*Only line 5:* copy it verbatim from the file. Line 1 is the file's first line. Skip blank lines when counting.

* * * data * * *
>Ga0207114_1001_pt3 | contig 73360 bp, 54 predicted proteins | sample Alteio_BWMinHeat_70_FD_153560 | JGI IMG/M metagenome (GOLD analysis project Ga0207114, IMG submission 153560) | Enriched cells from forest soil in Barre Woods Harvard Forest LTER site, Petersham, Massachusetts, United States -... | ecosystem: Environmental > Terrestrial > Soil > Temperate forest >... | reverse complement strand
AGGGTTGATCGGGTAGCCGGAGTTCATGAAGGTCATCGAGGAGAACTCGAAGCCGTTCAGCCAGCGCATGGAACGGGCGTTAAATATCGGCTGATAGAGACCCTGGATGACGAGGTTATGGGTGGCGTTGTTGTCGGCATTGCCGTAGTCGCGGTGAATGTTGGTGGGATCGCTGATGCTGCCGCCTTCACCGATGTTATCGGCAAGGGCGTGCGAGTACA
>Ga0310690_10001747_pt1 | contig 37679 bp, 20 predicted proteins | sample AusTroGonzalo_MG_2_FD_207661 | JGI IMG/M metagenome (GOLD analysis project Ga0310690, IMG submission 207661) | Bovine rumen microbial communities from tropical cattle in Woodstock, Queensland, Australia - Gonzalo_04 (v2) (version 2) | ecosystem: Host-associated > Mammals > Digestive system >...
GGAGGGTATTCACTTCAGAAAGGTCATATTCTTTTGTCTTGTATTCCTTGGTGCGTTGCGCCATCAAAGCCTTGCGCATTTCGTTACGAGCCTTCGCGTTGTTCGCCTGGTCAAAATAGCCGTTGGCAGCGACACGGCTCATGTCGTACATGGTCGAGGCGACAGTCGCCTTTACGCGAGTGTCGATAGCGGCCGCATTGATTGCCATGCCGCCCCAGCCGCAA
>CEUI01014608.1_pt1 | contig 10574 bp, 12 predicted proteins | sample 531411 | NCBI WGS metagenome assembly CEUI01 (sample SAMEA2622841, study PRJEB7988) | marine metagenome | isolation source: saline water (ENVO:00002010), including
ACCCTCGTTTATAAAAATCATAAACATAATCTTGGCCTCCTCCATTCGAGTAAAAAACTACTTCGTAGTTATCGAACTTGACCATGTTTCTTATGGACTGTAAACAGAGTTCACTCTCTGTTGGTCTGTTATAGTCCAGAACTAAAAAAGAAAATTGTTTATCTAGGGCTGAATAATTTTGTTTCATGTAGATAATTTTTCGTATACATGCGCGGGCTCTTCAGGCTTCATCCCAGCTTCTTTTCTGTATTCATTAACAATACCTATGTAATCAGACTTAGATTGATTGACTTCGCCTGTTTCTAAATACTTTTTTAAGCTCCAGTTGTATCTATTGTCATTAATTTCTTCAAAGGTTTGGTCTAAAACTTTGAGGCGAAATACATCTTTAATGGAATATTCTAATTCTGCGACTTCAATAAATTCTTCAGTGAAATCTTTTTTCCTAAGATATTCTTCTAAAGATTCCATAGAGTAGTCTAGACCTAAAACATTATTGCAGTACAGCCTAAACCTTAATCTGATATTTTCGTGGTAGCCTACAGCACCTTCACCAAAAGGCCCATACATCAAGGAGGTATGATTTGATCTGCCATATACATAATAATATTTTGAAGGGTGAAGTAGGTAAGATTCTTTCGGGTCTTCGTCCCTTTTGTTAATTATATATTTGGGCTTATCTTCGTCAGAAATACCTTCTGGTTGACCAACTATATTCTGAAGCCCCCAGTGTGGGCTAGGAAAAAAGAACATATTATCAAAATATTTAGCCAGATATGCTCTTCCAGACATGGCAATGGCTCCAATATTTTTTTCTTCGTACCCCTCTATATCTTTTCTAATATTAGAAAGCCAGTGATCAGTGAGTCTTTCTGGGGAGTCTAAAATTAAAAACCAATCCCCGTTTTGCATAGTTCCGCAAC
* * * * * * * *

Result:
>CEUI01014608.1_pt1 | contig 10574 bp, 12 predicted proteins | sample 531411 | NCBI WGS metagenome assembly CEUI01 (sample SAMEA2622841, study PRJEB7988) | marine metagenome | isolation source: saline water (ENVO:00002010), including